General surgery primary operator rates: a guide to achieving future competency

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Excerpt

Competency at the completion of surgical training is a topic of much discussion in recent times, with debate regarding the adequacy of current training schemes to achieve competent surgeons.1 An emphasis has always been placed upon caseload and experience gained by the individual during their training, with a consensus that the greater the caseload, the more competent the trainee. Most training programmes use total caseload to assess technical expertise. The surgical education and training (SET) programme for general surgery trainees in Australia, a programme that comprises 4–5 years of specialty education, emphasizes primary operator rates as a major tool to determine an individual's progression through training.3
The development of psychomotor skills during surgical training was thought to be developed through reactive learning but is now strongly felt to be driven by proactive mentoring.4 It is perhaps this shift in educational beliefs that has led people away from the model of caseload and operative experience alone being adequate enough to progress trainees towards competency.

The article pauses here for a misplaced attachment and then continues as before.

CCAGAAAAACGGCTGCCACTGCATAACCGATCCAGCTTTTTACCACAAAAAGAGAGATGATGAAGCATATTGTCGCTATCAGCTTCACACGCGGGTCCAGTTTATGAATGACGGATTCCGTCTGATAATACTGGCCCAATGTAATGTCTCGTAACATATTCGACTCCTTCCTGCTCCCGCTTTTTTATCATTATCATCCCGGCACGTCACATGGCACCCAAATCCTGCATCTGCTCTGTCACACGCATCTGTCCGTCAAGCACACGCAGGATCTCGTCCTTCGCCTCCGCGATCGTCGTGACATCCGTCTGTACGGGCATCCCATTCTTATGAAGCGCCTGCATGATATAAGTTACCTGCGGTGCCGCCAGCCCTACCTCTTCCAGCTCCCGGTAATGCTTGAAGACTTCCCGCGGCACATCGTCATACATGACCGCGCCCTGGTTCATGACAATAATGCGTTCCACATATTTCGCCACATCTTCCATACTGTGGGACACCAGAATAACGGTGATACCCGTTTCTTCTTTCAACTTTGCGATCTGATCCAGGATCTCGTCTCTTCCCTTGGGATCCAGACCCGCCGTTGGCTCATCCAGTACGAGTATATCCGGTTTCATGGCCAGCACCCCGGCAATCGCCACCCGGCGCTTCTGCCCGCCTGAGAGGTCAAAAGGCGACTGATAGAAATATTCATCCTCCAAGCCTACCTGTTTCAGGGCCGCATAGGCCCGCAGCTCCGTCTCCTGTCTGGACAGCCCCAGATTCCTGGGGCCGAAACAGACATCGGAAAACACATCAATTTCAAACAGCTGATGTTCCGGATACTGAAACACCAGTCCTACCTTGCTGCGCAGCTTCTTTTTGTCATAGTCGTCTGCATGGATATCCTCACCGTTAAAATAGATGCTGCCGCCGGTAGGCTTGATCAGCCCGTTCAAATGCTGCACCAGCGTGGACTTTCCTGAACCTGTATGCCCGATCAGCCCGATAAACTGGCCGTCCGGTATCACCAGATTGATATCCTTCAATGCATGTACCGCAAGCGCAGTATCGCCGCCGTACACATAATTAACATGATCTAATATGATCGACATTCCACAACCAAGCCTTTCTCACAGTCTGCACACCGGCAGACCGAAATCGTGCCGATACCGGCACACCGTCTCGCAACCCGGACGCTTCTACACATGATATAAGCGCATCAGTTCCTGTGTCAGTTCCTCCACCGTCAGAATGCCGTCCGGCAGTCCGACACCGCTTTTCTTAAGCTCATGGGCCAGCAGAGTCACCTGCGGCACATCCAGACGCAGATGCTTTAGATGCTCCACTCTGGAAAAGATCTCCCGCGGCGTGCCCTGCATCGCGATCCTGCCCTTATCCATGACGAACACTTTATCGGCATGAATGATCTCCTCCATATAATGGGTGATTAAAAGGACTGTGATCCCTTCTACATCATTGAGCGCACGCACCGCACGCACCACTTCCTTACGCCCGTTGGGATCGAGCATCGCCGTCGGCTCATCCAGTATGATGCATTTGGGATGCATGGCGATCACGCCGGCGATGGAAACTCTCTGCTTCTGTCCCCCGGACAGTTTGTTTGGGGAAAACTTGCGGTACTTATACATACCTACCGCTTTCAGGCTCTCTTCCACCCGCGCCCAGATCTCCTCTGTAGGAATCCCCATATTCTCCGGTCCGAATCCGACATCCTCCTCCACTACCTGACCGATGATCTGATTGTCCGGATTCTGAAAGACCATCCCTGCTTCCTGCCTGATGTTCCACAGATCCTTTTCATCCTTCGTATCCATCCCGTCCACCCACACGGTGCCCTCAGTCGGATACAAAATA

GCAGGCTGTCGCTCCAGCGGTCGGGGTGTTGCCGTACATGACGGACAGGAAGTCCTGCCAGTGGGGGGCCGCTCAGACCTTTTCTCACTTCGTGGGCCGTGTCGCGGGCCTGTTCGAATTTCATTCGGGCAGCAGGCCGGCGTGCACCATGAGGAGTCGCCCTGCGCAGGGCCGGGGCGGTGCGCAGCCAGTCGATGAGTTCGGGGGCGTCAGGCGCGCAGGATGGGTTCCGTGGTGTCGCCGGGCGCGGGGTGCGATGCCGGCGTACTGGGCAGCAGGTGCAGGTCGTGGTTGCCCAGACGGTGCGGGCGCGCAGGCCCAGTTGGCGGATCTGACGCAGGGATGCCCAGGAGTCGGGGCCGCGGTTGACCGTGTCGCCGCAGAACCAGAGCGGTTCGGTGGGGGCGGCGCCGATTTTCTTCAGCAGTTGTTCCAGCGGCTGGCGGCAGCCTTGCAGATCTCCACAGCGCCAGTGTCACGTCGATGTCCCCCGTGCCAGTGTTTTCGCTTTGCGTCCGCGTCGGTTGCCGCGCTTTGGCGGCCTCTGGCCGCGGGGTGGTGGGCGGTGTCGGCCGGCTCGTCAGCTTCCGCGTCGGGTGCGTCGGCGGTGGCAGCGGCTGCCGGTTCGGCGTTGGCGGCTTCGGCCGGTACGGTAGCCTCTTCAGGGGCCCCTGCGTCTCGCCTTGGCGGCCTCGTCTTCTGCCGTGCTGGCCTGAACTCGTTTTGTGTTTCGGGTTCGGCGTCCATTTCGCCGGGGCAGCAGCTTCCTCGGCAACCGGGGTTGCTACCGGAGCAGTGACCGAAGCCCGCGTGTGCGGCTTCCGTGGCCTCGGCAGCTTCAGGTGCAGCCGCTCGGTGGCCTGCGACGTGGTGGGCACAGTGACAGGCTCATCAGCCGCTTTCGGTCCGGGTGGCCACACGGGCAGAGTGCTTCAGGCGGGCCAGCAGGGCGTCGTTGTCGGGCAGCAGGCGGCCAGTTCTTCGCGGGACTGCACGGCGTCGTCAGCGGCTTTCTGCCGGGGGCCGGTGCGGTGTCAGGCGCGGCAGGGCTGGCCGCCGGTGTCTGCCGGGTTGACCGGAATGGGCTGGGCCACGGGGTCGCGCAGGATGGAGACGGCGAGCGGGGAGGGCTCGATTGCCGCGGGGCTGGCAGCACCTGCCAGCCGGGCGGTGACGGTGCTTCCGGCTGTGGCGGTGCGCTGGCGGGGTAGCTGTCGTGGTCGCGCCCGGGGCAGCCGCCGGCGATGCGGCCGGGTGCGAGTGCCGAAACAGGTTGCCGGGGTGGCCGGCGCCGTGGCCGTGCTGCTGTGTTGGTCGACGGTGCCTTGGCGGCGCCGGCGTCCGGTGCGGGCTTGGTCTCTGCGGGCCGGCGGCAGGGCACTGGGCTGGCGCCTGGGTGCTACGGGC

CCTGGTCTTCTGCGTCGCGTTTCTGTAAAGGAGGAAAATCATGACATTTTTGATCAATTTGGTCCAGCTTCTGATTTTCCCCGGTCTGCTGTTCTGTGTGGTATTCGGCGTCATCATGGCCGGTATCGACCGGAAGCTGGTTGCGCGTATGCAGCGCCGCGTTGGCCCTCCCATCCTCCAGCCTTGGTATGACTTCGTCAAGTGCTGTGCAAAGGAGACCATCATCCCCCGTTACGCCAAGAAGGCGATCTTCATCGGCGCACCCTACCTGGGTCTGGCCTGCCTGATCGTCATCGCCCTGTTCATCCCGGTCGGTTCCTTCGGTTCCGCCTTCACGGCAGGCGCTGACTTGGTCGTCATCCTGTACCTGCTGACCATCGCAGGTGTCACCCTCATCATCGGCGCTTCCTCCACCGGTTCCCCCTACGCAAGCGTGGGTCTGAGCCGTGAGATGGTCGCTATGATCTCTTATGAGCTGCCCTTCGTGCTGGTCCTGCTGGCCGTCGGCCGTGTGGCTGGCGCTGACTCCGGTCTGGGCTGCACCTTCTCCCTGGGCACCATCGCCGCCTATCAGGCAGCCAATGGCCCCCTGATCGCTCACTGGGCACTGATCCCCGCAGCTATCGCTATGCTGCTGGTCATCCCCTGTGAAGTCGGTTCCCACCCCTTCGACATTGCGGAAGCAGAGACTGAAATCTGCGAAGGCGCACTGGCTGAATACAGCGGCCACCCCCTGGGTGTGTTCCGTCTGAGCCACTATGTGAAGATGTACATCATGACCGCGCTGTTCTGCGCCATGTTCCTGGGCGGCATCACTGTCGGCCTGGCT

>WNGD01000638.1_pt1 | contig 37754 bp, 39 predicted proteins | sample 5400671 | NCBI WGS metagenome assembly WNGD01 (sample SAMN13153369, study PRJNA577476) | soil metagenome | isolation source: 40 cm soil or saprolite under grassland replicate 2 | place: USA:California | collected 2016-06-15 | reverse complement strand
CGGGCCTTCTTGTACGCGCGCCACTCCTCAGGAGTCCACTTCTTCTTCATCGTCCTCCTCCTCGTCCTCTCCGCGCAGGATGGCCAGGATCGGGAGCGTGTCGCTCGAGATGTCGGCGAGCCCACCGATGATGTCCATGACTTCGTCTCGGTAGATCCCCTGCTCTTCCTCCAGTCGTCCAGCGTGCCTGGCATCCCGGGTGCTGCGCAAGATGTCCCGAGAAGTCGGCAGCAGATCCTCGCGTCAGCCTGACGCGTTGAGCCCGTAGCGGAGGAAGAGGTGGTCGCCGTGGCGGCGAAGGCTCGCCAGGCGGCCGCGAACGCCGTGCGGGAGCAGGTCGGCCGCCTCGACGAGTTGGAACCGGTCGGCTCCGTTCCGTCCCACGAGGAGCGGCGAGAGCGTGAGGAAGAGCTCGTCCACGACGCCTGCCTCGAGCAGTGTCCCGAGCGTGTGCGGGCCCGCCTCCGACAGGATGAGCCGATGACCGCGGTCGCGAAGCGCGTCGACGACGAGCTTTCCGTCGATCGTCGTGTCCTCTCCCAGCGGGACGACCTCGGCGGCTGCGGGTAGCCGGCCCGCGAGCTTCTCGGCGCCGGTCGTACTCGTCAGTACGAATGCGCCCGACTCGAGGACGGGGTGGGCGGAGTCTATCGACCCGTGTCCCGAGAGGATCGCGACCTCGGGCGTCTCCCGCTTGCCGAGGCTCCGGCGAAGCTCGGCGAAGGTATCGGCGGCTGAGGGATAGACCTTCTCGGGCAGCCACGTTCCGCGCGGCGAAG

The objective of this study was to identify trends between trainees’ primary operator experience and training level, with the aim to determine whether achieving a specified number of procedures correlated with competency and progression through training. We hoped to assess the current state of surgical training and be able to identify gaps in education that need addressing.
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